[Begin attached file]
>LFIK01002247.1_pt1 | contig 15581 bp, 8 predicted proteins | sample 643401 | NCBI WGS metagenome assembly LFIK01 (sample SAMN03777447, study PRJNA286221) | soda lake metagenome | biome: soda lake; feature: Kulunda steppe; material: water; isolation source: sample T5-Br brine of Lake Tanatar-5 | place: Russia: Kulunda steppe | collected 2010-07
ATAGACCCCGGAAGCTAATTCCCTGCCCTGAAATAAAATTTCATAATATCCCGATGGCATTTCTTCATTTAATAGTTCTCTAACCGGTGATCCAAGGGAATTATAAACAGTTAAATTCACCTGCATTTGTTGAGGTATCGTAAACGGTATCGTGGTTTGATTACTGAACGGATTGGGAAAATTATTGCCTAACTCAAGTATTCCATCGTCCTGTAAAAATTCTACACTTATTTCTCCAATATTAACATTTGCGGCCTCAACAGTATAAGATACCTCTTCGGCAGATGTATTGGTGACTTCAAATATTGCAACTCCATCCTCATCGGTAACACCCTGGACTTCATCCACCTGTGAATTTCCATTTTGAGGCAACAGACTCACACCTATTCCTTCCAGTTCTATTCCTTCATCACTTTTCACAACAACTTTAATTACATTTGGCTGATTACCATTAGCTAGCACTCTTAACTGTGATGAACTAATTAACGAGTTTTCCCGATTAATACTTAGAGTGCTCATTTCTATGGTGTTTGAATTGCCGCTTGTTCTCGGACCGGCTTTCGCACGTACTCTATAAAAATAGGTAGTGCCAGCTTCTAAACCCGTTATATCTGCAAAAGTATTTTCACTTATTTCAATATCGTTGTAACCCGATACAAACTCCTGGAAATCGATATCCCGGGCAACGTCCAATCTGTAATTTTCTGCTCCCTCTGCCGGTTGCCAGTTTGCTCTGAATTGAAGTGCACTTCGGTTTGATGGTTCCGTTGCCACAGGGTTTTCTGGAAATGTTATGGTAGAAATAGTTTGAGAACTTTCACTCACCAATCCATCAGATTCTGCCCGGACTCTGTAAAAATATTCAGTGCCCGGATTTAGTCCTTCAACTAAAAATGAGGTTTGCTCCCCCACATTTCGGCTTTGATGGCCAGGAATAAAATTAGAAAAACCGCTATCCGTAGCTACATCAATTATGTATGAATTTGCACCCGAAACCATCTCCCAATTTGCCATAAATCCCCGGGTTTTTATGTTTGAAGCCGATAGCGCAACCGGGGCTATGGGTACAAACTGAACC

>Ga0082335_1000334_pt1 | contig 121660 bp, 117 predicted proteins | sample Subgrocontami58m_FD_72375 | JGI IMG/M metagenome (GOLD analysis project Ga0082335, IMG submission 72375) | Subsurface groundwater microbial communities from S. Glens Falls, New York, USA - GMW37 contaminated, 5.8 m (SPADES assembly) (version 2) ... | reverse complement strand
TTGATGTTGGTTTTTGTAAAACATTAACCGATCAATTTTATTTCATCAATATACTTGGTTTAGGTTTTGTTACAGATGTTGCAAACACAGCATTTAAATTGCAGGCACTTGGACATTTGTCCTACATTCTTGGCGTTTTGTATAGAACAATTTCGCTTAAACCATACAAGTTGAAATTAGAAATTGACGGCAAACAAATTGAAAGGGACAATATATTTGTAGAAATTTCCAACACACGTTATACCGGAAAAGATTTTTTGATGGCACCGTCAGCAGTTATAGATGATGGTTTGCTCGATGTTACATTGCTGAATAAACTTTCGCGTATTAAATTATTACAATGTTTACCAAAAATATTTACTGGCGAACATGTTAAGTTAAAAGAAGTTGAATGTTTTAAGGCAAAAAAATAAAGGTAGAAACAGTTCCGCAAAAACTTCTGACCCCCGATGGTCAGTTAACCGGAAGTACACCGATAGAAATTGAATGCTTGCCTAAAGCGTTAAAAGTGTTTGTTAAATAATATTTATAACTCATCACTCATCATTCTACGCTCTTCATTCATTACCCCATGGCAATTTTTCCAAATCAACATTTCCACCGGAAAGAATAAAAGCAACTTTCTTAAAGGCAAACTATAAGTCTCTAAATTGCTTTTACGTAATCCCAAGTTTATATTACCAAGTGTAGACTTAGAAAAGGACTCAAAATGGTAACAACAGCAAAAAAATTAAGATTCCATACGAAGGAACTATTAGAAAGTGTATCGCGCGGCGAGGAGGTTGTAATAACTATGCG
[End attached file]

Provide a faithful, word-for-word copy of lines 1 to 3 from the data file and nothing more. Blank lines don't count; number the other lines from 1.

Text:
>LFIK01002247.1_pt1 | contig 15581 bp, 8 predicted proteins | sample 643401 | NCBI WGS metagenome assembly LFIK01 (sample SAMN03777447, study PRJNA286221) | soda lake metagenome | biome: soda lake; feature: Kulunda steppe; material: water; isolation source: sample T5-Br brine of Lake Tanatar-5 | place: Russia: Kulunda steppe | collected 2010-07
ATAGACCCCGGAAGCTAATTCCCTGCCCTGAAATAAAATTTCATAATATCCCGATGGCATTTCTTCATTTAATAGTTCTCTAACCGGTGATCCAAGGGAATTATAAACAGTTAAATTCACCTGCATTTGTTGAGGTATCGTAAACGGTATCGTGGTTTGATTACTGAACGGATTGGGAAAATTATTGCCTAACTCAAGTATTCCATCGTCCTGTAAAAATTCTACACTTATTTCTCCAATATTAACATTTGCGGCCTCAACAGTATAAGATACCTCTTCGGCAGATGTATTGGTGACTTCAAATATTGCAACTCCATCCTCATCGGTAACACCCTGGACTTCATCCACCTGTGAATTTCCATTTTGAGGCAACAGACTCACACCTATTCCTTCCAGTTCTATTCCTTCATCACTTTTCACAACAACTTTAATTACATTTGGCTGATTACCATTAGCTAGCACTCTTAACTGTGATGAACTAATTAACGAGTTTTCCCGATTAATACTTAGAGTGCTCATTTCTATGGTGTTTGAATTGCCGCTTGTTCTCGGACCGGCTTTCGCACGTACTCTATAAAAATAGGTAGTGCCAGCTTCTAAACCCGTTATATCTGCAAAAGTATTTTCACTTATTTCAATATCGTTGTAACCCGATACAAACTCCTGGAAATCGATATCCCGGGCAACGTCCAATCTGTAATTTTCTGCTCCCTCTGCCGGTTGCCAGTTTGCTCTGAATTGAAGTGCACTTCGGTTTGATGGTTCCGTTGCCACAGGGTTTTCTGGAAATGTTATGGTAGAAATAGTTTGAGAACTTTCACTCACCAATCCATCAGATTCTGCCCGGACTCTGTAAAAATATTCAGTGCCCGGATTTAGTCCTTCAACTAAAAATGAGGTTTGCTCCCCCACATTTCGGCTTTGATGGCCAGGAATAAAATTAGAAAAACCGCTATCCGTAGCTACATCAATTATGTATGAATTTGCACCCGAAACCATCTCCCAATTTGCCATAAATCCCCGGGTTTTTATGTTTGAAGCCGATAGCGCAACCGGGGCTATGGGTACAAACTGAACC

>Ga0082335_1000334_pt1 | contig 121660 bp, 117 predicted proteins | sample Subgrocontami58m_FD_72375 | JGI IMG/M metagenome (GOLD analysis project Ga0082335, IMG submission 72375) | Subsurface groundwater microbial communities from S. Glens Falls, New York, USA - GMW37 contaminated, 5.8 m (SPADES assembly) (version 2) ... | reverse complement strand